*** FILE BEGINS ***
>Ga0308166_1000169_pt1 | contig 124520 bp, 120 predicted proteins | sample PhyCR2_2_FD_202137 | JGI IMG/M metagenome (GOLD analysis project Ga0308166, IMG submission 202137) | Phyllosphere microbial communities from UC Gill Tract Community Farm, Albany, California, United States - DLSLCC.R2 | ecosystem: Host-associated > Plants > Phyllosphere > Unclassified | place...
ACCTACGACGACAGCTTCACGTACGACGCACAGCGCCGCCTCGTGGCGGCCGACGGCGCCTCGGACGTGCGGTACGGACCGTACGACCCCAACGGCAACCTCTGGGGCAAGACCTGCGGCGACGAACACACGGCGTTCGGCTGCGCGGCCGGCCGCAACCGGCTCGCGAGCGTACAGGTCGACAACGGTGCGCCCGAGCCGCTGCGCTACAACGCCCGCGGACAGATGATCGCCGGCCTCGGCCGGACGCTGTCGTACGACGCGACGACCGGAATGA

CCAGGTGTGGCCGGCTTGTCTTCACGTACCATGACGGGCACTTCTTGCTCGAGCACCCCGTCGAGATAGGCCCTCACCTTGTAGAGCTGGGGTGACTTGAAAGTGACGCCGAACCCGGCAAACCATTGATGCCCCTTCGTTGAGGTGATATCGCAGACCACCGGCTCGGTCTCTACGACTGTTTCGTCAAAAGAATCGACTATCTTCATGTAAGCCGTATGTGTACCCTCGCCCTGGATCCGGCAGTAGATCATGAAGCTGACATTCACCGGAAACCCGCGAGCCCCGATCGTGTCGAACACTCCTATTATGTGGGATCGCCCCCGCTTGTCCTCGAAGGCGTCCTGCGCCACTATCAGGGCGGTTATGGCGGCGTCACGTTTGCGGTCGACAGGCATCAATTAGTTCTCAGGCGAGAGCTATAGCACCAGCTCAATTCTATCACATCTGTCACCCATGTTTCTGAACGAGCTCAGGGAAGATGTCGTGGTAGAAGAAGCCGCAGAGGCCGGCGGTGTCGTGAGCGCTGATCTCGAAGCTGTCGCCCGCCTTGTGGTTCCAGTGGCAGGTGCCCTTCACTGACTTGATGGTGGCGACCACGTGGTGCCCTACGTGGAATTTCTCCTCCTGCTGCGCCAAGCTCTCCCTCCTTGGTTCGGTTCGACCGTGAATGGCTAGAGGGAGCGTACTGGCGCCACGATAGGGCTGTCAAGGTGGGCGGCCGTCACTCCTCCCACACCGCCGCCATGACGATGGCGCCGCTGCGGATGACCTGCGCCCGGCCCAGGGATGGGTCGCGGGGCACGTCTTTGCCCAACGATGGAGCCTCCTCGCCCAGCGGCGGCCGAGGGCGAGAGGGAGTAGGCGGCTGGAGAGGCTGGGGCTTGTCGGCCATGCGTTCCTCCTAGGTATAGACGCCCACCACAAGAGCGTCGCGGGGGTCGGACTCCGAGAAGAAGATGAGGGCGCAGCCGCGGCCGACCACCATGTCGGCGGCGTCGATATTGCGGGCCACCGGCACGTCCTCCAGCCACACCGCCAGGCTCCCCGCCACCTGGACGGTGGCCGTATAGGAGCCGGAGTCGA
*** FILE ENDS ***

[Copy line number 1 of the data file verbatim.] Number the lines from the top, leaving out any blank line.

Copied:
>Ga0308166_1000169_pt1 | contig 124520 bp, 120 predicted proteins | sample PhyCR2_2_FD_202137 | JGI IMG/M metagenome (GOLD analysis project Ga0308166, IMG submission 202137) | Phyllosphere microbial communities from UC Gill Tract Community Farm, Albany, California, United States - DLSLCC.R2 | ecosystem: Host-associated > Plants > Phyllosphere > Unclassified | place...